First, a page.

(August 2022) One of the most significant megalithic structures in Extremadura is submerged in the Valdecaas reservoir, where it can only be viewed in years of intense drought. This was the case in 2019 and 2022.
What is the Stonehenge of Guadalperal?
The Stonehenge of Guadalperal is a 7,000-year-old megalithic structure consisting of approximately 100 standing stones, some as tall as six feet, set around an oval-shaped clearing. It is located near Peraleda de la Mata, a village in the Campo Arauelo region of eastern Extremadura, Spain. The monument is only visible when the water level in the Tagus River’s Valdecañas reservoir permits it.
The monument was discovered in 1926, between 1925 and 1927, during a research and excavation expedition directed by the German archaeologist Hugo Obermaier.
The discoveries of Hugo Obermaier
During one of the seasons Obermaier spent in Guadalperal, he began excavating the site, although the large size of it forced him to split the work in order to reach the foundations of the burial mound.
After Obermaier’s death, his unpublished works were rescued by the German archaeologists Georg and Vera Leisner, a married couple who are specialized in megaliths. They were responsible for organizing his legacy. Most of Obermaier’s materials are stored at the University of Freiburg.
The structure of Guadalperal
The structure of Guadalperal is characterized as a massive tomb covered by a burial mound. It was built with granite slabs that had to be carried to this location from 5 kilometers distance. Roughly 140 stones, some weighing more than two tons, are still standing.
The main ‘chamber’ has an oval shape and a diameter of 5 meters at its widest point. It was originally comprised of 13 stone plates, of which four are missing. The ‘corridor’ is between 1.30m and 1.40m wide and about 2 meters long. It is surrounded by a large circle.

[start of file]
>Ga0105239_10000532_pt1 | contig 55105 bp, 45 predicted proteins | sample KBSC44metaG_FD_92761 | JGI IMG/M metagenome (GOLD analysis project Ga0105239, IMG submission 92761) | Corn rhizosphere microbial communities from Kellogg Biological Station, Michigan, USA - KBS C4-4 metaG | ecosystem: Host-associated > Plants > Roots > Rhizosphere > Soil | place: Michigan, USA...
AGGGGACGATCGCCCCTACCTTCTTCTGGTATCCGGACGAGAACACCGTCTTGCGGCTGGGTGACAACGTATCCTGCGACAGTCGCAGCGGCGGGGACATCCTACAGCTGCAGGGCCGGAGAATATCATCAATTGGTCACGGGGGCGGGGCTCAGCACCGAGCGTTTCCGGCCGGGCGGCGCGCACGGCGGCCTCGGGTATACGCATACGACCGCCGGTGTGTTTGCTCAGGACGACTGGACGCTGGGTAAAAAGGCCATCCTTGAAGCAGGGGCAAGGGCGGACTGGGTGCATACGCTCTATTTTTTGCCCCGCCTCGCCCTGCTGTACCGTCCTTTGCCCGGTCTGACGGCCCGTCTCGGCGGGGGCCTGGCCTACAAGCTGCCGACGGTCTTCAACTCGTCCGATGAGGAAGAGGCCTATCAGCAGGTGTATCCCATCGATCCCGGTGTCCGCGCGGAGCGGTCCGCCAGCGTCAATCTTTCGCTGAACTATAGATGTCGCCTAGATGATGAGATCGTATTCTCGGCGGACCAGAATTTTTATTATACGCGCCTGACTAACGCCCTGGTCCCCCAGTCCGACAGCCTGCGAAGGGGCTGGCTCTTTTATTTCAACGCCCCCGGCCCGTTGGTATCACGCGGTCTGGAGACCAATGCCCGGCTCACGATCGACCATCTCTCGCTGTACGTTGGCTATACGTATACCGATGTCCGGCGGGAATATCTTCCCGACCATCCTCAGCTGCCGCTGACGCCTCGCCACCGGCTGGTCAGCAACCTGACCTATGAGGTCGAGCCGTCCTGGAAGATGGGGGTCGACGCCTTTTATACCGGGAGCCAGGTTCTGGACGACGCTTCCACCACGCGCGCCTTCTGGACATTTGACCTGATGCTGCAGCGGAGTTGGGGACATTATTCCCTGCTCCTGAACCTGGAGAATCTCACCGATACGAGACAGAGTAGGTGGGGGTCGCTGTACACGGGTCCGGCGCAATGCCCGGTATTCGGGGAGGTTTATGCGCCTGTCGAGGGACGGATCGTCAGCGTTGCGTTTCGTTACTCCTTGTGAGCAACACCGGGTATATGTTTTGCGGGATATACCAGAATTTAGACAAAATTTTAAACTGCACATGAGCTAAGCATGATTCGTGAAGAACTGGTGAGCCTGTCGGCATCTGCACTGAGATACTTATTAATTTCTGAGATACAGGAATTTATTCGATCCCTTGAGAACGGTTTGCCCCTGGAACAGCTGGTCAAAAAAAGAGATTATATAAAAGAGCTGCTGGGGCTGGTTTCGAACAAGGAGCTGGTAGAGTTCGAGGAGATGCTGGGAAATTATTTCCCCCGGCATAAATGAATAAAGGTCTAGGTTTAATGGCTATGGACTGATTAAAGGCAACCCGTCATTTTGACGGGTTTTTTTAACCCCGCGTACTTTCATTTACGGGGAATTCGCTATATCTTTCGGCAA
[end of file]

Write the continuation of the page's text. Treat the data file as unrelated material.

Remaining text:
Regarding the tomb covering, there are numerous viewpoints.
On one hand, Obermainer believed that it was never covered, whilst the Leisners propose a ceiling, similar to the “tholos” of the Almeria culture. The roofs of these tombs have the shape of a beehive.
Obermaier never mentioned that roof stones were discovered inside the chamber since the upper portion had been looted and removed in the Roman times.
The Romans left behind a coin, several ceramic fragments, a grinding stone, a dump containing 11 axes and several flint knives.
The remainder of the material was extracted in several excavations, culminating in 1927 when the burial mound was completely excavated and its boulders transported a few meters away from their original location.
The archeological site contained bodies, buried along with valuable grave goods, but there were also traces of the sepulcher builders’ camp. These finds made the site extremely interesting.
Obermaier tells us that there were fireplaces. He also found patches of coal and ashes, pottery, mills, stones to sharpen axes, pellets of clay, arrowheads, etc. This indicates the builders resided in the area of the tomb.
The menhir of Guadalperal
A fascinating discovery associated with the dolmen is the presence of a menhir in the axis of the room, decorated with lines and dots. Some believe one of the lines represents the river Tagus. Most scientists say it is a picture of a snake.
The dolmens’ inventory is exceptional due to the range of artefacts that illustrate the nature of the burial and its consistency over time.
First, the Neolithic influence (about 300 B.C.) is evident by the quantity of microlithic tools, such as trapezoids, circle segments, etc. But there are also materials from the Copper Age (3500-2300 BC), such as vases, bowls, flint arrowheads, knives and even some copper artifacts.
The most impressive bell-shaped pottery in the area was placed in the tomb around 1500 BC, when the last burials took place. This pottery was ornamented with cuts that created geometric patterns in the so-called Bell Breakers’ style.
The flooding of the Dolmen of Guadalperal
The Dolmen of Guadalperal was flooded in 1963 as a result of a dam built by Francisco Franco’s administration as part of its efforts to modernize Spain.
During the construction of the Valdecañas reservoir, not enough precautions were taken to place this unique monument in a secure location, despite the fact that its discovery had been widely publicized in the Spanish scientific community at the time.
Given the chance, it deserves to be rescued and moved to a place where it can be viewed and appreciated. Until than you’ll have to wait for the next hot and dry summer to visit this site.